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Female Journalists Are Disappearing From Afghanistan’s Media Landscape, Group Warns


Taliban spokesman Zabiullah Mujahid (center, with shawl) speaks to the media at the airport in Kabul on August 31.

Reporters Without Borders (RSF) is calling on the Taliban leadership to provide immediate guarantees for the freedom and safety of female journalists in Afghanistan, where it said hundreds of them have been forced to stay home since the hard-line Islamist group took control of the country more than two weeks ago.

Amid “incidents involving Afghan women journalists since the Taliban takeover on 15 August and orders to respect Islamic laws,” an RSF investigation has established that fewer than 100 women journalists are still formally working at privately owned radio and television stations in the capital, Kabul, compared to 700 last year, the Paris-based media freedom watchdog said in a statement on August 31.

Meanwhile, “most women journalists have been forced to stop working in the provinces, where almost all privately owned media outlets ceased operating as the Taliban forces advanced,” the group said.

Outside the capital, RSF said a handful of women journalists “are still more or less managing to work from home,” while in 2020 they were more than 1,700 of them working for media outlets in the three provinces of Kabul, Herat, and Balkh.

RSF Secretary-General Christophe Deloire said women journalists “must be able to resume working without being harassed as soon as possible, because it is their most basic right, because it is essential for their livelihood, and also because their absence from the media landscape would have the effect of silencing all Afghan women.”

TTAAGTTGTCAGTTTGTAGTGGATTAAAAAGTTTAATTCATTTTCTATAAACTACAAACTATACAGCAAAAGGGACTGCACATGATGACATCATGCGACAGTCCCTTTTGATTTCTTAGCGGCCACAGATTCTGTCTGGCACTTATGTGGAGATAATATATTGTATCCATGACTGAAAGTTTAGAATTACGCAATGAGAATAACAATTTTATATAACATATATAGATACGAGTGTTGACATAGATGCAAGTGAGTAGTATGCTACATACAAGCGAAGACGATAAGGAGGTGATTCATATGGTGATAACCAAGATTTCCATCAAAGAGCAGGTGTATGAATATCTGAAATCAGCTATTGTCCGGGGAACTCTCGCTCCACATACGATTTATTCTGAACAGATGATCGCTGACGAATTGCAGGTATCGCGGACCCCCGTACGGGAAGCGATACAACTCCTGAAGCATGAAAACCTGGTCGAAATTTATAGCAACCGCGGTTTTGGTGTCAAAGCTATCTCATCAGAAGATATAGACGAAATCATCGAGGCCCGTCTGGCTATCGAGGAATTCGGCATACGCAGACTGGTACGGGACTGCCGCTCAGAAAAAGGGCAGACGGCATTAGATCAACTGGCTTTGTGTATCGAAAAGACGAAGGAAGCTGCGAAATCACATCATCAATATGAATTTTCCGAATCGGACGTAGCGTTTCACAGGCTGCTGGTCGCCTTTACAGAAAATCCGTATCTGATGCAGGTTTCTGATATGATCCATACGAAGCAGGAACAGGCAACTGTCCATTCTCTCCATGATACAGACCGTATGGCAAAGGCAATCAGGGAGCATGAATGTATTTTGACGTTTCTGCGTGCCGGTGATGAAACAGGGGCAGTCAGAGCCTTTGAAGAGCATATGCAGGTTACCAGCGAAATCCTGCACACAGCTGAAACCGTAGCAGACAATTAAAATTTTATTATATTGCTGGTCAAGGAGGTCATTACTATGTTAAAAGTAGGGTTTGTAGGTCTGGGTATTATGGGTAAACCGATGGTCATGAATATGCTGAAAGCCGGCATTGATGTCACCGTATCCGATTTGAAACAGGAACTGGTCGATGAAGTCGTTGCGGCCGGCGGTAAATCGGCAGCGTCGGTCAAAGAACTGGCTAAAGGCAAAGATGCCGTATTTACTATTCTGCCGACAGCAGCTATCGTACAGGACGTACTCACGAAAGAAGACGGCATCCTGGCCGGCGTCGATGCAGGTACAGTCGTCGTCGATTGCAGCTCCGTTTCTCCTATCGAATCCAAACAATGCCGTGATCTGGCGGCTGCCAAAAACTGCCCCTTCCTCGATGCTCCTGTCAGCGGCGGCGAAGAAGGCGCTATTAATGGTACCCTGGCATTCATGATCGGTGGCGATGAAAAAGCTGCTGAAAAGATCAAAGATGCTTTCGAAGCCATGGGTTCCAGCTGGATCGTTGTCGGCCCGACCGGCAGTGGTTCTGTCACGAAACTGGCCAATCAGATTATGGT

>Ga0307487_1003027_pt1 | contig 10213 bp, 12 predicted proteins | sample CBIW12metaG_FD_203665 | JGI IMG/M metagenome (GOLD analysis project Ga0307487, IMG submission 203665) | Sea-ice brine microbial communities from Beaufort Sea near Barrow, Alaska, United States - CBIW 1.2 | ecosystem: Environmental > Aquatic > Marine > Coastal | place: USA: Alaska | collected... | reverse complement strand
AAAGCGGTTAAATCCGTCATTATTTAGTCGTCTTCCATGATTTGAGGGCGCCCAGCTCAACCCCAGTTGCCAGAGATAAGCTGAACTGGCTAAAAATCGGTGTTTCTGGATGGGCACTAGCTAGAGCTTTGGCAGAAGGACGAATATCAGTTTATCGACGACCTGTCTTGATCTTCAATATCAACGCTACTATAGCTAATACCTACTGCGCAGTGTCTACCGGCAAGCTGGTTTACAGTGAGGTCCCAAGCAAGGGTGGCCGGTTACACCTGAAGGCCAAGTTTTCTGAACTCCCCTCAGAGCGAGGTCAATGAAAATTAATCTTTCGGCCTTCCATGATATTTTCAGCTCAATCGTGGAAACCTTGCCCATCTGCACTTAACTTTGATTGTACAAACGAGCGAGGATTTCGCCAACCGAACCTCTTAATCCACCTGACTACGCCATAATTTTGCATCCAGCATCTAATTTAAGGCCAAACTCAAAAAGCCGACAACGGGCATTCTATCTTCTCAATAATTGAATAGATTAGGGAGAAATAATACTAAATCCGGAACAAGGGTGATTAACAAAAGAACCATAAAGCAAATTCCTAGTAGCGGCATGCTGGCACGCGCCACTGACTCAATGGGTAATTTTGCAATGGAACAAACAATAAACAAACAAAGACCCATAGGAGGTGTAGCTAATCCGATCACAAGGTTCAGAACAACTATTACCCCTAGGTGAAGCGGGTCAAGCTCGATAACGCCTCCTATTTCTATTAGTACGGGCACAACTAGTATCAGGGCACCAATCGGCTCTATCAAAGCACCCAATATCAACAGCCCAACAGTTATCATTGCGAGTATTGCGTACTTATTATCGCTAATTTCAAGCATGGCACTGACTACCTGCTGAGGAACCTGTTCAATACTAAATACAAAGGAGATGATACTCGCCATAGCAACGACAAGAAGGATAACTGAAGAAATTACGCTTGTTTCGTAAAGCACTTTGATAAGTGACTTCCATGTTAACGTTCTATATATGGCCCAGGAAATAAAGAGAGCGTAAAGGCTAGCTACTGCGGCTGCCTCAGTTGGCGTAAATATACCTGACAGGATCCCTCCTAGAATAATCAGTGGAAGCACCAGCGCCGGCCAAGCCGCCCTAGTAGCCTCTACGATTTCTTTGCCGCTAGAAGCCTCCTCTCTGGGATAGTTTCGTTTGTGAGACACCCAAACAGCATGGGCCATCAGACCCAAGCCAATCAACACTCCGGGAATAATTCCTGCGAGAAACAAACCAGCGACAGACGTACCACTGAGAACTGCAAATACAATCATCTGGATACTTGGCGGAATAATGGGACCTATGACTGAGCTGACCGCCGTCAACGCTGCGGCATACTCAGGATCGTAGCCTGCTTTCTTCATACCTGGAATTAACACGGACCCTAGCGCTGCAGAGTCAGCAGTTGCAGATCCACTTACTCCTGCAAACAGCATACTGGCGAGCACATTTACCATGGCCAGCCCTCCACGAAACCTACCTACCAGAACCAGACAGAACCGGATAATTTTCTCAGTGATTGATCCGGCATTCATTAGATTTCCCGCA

Since the Western-backed government and Afghan Army collapsed under a lightning Taliban offensive, the Taliban has sought to portray a more moderate image than when it ruled Afghanistan between 1996 and 2001.

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However, there is growing evidence that the reality on the ground is different to the rhetoric coming from Taliban leaders and spokesmen, with many reports saying summary executions and house-to-house searches for those who worked with international groups or the previous government are occurring across the country.

According to RSF, female reporters with privately owned television channels such as TOLOnews, Ariana News, Kabul News, Shamshad TV, and Khurshid TV started being harassed soon after the Taliban took control of Kabul.

Nahid Bashardost of the independent news agency Pajhwok was beaten by Taliban militants while doing a report near Kabul airport on August 25.

Other female journalists said that Taliban guards stationed outside their media outlets had prevented them from going out to cover stories.

RSF cited a woman journalist working for a radio station in the southeastern province of Ghazni as saying that members of the Islamist group visited the station and warned: “You are a privately owned radio station. You can continue, but without any woman’s voice and without music.”

In Kabul, a member of the Taliban replaced a female anchor at state-owned Radio Television Afghanistan (RTA) while another female anchor was denied entry to the building.

“RTA employed 140 women journalists until mid-August. Now, none of them dares to go back to work at the state TV channels, which are now under Taliban control,” RSF said.

Meanwhile, executives and editors at privately owned media outlets that have not already decided to stop operating said that, under pressure, they have advised their women journalists to stay at home.

Afghanistan was ranked 122nd out of 180 countries in RSF’s 2021 World Press Freedom Index published in April.

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